Can Deep Meditation Alter the Balance of Gut Microbiota?


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“The gut, often termed the body’s “second brain,” is a metropolis of microorganisms that play a crucial role in our overall health.”

The gut, often termed the body’s “second brain,” is a metropolis of microorganisms that play a crucial role in our overall health. As science delves deeper into understanding this intricate ecosystem, a recent study titled Alteration of faecal microbiota balance related to long-term deep meditation, published in the Journal of General Psychiatry, offers intriguing insights into how the mind may modulate it. Led by Jinghong Chen, the research explores the potential influence of deep regular meditation on our gut microbiota.

Meditation, with its origins ingrained in ancient traditions, has long been celebrated for its mental health benefits. From fostering mindfulness to alleviating stress, its therapeutic potential is extensive. However, its influence on our physical health, specifically gut health, remains largely unknown. The study by Chen and co-investigators, concerning Tibetan Buddhist monks and neighboring residents, seeks to bridge this knowledge gap.

“The meditation group showed distinct alterations in their gut microbiota compared to the control group.”

The meditation group, including 37 Tibetan Buddhist monks from the Qiongke, Jiaqu, and Ezhi Temples, practiced deep meditation for several years. In contrast, the control group comprised 19 residents living near these temples and did not adhere to regular contemplative practices. Both groups shared similar dietary habits, making the study’s findings even more compelling. Employing 16S rRNA gene sequencing, the researchers investigated the microbial diversity of fecal samples from both groups. The results were intriguing. The meditation group showed distinct alterations in the composition of their gut microbiota compared to the control group. Notably, several beneficial taxa, including the groups Prevotella and Bacteroides were significantly more abundant in the meditation group. These taxa are butyrate producers, e.g. they generate anti-inflammatory short chain fatty acids.

But what does this mean for our health? The study suggests that these microbial shifts could be linked to reduced risks of anxiety, depression, and cardiovascular diseases. Moreover, the meditation group showcased decreased plasma levels of clinical risk factors, such as total cholesterol and apolipoprotein B.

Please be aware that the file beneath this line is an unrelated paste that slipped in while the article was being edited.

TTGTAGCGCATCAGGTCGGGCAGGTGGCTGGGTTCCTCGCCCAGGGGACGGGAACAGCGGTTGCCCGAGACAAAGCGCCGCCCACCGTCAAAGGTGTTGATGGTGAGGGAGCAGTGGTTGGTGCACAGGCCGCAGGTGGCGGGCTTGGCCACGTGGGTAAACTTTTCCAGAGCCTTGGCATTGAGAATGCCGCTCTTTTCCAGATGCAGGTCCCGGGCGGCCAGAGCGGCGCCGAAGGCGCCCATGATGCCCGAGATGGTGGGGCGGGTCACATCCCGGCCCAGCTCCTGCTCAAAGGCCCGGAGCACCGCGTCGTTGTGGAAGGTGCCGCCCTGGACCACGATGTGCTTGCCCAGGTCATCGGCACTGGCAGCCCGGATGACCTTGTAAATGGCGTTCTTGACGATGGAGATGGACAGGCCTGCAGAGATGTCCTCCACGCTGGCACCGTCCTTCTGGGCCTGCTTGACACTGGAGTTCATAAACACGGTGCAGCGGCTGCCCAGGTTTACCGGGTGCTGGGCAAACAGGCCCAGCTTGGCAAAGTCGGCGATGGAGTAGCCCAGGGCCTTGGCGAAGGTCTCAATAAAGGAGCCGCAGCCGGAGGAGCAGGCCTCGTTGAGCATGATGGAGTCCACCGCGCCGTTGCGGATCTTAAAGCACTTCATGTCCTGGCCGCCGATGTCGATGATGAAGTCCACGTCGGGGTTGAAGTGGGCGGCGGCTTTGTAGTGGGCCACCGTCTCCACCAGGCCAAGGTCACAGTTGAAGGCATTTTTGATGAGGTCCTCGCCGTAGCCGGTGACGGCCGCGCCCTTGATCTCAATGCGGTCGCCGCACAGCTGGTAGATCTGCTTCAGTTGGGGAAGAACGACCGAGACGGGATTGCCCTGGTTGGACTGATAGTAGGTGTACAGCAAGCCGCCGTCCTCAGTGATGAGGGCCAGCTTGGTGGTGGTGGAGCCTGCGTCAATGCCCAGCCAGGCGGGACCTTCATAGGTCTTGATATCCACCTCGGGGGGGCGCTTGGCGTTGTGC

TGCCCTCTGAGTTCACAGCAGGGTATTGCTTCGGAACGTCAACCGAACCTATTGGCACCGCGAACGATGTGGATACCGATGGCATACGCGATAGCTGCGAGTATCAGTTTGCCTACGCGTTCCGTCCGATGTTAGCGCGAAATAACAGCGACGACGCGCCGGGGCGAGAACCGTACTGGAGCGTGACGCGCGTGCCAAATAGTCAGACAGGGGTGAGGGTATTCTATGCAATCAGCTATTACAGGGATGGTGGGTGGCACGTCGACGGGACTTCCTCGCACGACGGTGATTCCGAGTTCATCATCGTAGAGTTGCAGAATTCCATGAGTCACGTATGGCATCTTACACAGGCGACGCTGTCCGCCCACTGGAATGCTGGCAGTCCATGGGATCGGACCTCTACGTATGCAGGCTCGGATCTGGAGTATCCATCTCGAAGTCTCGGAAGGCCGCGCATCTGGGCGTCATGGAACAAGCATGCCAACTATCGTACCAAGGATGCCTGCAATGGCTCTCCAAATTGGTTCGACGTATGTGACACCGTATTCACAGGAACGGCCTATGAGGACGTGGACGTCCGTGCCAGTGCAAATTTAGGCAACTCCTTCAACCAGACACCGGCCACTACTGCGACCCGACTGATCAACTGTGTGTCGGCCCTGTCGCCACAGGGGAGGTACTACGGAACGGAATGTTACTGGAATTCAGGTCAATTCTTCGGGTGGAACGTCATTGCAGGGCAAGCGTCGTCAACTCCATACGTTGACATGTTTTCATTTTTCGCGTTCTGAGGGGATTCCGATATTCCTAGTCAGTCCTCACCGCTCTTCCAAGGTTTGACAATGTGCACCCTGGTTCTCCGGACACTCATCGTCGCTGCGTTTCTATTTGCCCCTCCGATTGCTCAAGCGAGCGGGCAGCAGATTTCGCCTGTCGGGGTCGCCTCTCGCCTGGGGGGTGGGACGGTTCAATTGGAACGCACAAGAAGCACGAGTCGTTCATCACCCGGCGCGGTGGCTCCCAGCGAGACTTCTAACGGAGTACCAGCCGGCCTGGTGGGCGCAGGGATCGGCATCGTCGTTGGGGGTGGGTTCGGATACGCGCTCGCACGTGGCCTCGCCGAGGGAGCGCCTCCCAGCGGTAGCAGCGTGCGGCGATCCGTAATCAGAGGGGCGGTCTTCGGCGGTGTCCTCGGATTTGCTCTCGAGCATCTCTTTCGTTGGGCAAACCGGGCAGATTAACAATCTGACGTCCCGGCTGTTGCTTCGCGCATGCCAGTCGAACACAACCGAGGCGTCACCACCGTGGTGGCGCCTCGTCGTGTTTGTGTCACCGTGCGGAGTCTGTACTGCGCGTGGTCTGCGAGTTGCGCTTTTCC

“Thus, it’s the quality and beneficial interactions of these microbes, not just their quantity, that truly matter.”

The study employed a design that ensured minimal confounding variables. Both groups were matched for age, sex, smoking habits, alcohol consumption, and dietary patterns. This strict matching emphasizes the observed differences in gut microbiota. The control group, interestingly, showcased higher microbial community richness and diversity, possibly affected by the monk’s sedentary lifestyle, marked by prolonged periods of recitation and meditation.

Different microbial species can perform the same function in the gut, and some microbes can be beneficial while others can be harmful. Thus, it’s the quality and beneficial interactions of these microbes, not just their quantity, that truly matter. The meditation group’s microbial profile, enriched with beneficial butyrate producers, highlights the potential health benefits of long-term meditation.

The intertwining paths of meditation and the gut microbiota are still being unraveled. The study by Chen and co-investigators only shows associations between long-term meditation and a more beneficial spectrum of gut microbes with associated health benefits. It uses a limited analysis technique that only shows relative prevalence of microbial taxa, but not functional consequences of these compositional changes, such as changes in plasma levels of short chain fatty acids or neuroactive molecules. For example, the results to not prove that the beneficial effects of regular meditation lead to brain changes that are mediated by the gut microbes. More studies are needed to prove such causal relationships.

Personally, I utilize the free UCLA Mindful smartphone application, available for iOS and Android, for guided meditations. Additionally, the meditation-based program Headspace has successfully assisted individuals to be more mindful and meditate through their smartphone-based application.

Richard Tirado a recent graduate from UCLA, where he majored in Biology and minored in Anthropology.

This article was reviewed and approved by Emeran Mayer, MD